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Even after 14 years I continue to be surprised at how fast our GB pivots when opposing thrust is put in. Like every twin-engine boat in the boatyard in our marina that I've paid attention to the props on, our boat has outboard turning props. This fast-response pivot plus the use of rudder and my more recent addition of the use of power on one, the other, or both, has "saved" many a docking situation particularly on windy days.

If the props were inboard turning I cannot see how the pivoting performance of the boat would be improved but I can see how it would be reduced.
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Old 01-28-2013, 10:20 PM   #29
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True story. But what part of manuvering? It makes twisting easier. It makes going fast easier. It also doesn't squat as much. Inboard props are hard to handle which is why our boats have outboard props. A boat that needs to work sideways as part of it's job will have inboard props.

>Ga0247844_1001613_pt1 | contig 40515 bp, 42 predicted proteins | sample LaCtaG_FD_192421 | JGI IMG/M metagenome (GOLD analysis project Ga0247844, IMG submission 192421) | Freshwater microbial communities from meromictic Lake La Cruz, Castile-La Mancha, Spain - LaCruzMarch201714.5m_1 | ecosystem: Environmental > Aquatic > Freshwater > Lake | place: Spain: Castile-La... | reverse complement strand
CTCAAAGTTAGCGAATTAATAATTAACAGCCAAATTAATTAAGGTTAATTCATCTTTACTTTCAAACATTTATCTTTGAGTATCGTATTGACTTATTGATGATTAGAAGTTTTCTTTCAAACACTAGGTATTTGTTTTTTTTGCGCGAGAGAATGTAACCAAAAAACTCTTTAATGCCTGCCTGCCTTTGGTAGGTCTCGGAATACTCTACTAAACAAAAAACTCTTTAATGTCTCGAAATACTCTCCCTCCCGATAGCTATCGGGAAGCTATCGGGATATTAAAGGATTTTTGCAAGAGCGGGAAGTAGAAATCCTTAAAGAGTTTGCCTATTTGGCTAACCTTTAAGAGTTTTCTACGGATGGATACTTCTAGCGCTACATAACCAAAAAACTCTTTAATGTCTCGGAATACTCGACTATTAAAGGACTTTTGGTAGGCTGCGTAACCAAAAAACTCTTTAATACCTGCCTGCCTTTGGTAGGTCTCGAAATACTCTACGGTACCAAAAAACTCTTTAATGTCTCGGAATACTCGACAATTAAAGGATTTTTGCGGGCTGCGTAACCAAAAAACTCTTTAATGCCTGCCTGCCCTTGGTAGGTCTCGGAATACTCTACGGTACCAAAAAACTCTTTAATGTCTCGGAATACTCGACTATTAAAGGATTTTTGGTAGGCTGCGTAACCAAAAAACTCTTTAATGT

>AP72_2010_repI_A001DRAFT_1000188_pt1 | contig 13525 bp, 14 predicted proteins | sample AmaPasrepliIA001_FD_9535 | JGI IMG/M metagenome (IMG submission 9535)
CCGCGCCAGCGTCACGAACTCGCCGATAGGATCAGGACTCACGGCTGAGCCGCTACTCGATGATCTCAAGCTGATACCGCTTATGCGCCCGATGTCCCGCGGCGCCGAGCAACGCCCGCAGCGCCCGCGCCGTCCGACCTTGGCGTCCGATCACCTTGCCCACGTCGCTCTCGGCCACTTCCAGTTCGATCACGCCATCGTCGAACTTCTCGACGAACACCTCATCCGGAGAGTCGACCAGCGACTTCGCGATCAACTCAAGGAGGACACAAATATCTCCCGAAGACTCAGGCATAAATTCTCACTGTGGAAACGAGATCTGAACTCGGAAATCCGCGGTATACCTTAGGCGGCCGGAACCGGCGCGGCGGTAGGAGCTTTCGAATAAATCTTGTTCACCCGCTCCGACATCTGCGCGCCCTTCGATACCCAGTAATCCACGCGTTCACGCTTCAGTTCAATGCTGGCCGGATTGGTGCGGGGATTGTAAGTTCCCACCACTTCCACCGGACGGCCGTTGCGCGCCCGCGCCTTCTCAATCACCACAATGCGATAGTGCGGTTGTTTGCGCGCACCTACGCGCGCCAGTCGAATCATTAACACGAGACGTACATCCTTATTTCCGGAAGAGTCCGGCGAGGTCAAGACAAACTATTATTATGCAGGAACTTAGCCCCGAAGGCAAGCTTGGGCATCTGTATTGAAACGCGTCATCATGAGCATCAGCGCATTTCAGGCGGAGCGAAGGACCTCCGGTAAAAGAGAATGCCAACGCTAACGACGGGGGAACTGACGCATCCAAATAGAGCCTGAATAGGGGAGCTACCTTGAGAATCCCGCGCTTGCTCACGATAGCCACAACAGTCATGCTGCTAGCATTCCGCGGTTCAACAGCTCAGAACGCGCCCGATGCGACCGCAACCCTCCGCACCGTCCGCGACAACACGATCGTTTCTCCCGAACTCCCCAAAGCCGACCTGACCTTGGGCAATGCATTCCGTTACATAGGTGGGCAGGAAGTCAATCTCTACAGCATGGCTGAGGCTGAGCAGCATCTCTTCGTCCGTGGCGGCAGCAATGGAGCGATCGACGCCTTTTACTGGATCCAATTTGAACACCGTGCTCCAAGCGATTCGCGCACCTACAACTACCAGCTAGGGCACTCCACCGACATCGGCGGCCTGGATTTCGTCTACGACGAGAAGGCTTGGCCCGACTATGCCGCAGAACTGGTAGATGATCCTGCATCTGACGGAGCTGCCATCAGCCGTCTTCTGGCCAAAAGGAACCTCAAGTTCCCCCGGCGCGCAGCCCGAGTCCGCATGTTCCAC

Marin, please reread the post. I am agreeing that outboard props make all those things easier. Inboard will not twist or pivot like outboard props but it will walk dead sideways. My information comes from 2 real tug captains who live on my dock who both tried to walk my boat. Different times and they both said the same thing. It has something to do with the turbulance at the keel which helps produce side thrust off the rudder and overcoming pivot. As this topic is about walking sideways and not outboard vs inboard I think we have beat it up pretty good.
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Old 01-28-2013, 10:30 PM   #30
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The move-straight-sideways-ability described by your tug captains sounds to me like a characteristic that is very specific to a very specific type of hull configuration. So perhaps not a broad attribute of inward-turning props in general.

But it would be interesting to know how their props on their boats act to make a straight sideways move possible.
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Old 01-29-2013, 06:03 AM   #31